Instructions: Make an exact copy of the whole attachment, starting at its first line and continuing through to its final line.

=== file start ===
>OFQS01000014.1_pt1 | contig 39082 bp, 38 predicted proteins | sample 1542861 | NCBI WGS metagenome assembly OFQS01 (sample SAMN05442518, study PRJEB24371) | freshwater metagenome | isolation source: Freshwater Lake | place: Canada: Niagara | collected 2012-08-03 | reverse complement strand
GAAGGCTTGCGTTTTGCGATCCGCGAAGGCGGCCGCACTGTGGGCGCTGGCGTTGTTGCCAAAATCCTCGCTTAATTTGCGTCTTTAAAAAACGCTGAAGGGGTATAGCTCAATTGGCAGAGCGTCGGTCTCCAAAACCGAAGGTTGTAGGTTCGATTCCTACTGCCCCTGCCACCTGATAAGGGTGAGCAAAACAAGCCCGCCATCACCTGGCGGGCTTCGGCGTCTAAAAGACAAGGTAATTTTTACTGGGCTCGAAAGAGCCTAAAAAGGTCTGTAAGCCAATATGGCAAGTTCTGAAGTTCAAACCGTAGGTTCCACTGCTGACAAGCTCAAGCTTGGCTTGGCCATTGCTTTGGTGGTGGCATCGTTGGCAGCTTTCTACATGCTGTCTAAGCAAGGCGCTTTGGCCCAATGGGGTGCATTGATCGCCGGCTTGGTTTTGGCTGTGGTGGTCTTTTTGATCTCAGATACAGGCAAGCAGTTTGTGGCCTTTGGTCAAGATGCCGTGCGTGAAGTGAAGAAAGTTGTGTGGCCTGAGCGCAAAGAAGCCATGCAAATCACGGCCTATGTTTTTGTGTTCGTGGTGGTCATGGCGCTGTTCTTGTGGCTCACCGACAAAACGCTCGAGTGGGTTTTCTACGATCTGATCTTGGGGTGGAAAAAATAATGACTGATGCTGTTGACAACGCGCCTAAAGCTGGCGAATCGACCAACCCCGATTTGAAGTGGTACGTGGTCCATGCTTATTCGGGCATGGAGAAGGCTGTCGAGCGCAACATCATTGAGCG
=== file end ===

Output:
>OFQS01000014.1_pt1 | contig 39082 bp, 38 predicted proteins | sample 1542861 | NCBI WGS metagenome assembly OFQS01 (sample SAMN05442518, study PRJEB24371) | freshwater metagenome | isolation source: Freshwater Lake | place: Canada: Niagara | collected 2012-08-03 | reverse complement strand
GAAGGCTTGCGTTTTGCGATCCGCGAAGGCGGCCGCACTGTGGGCGCTGGCGTTGTTGCCAAAATCCTCGCTTAATTTGCGTCTTTAAAAAACGCTGAAGGGGTATAGCTCAATTGGCAGAGCGTCGGTCTCCAAAACCGAAGGTTGTAGGTTCGATTCCTACTGCCCCTGCCACCTGATAAGGGTGAGCAAAACAAGCCCGCCATCACCTGGCGGGCTTCGGCGTCTAAAAGACAAGGTAATTTTTACTGGGCTCGAAAGAGCCTAAAAAGGTCTGTAAGCCAATATGGCAAGTTCTGAAGTTCAAACCGTAGGTTCCACTGCTGACAAGCTCAAGCTTGGCTTGGCCATTGCTTTGGTGGTGGCATCGTTGGCAGCTTTCTACATGCTGTCTAAGCAAGGCGCTTTGGCCCAATGGGGTGCATTGATCGCCGGCTTGGTTTTGGCTGTGGTGGTCTTTTTGATCTCAGATACAGGCAAGCAGTTTGTGGCCTTTGGTCAAGATGCCGTGCGTGAAGTGAAGAAAGTTGTGTGGCCTGAGCGCAAAGAAGCCATGCAAATCACGGCCTATGTTTTTGTGTTCGTGGTGGTCATGGCGCTGTTCTTGTGGCTCACCGACAAAACGCTCGAGTGGGTTTTCTACGATCTGATCTTGGGGTGGAAAAAATAATGACTGATGCTGTTGACAACGCGCCTAAAGCTGGCGAATCGACCAACCCCGATTTGAAGTGGTACGTGGTCCATGCTTATTCGGGCATGGAGAAGGCTGTCGAGCGCAACATCATTGAGCG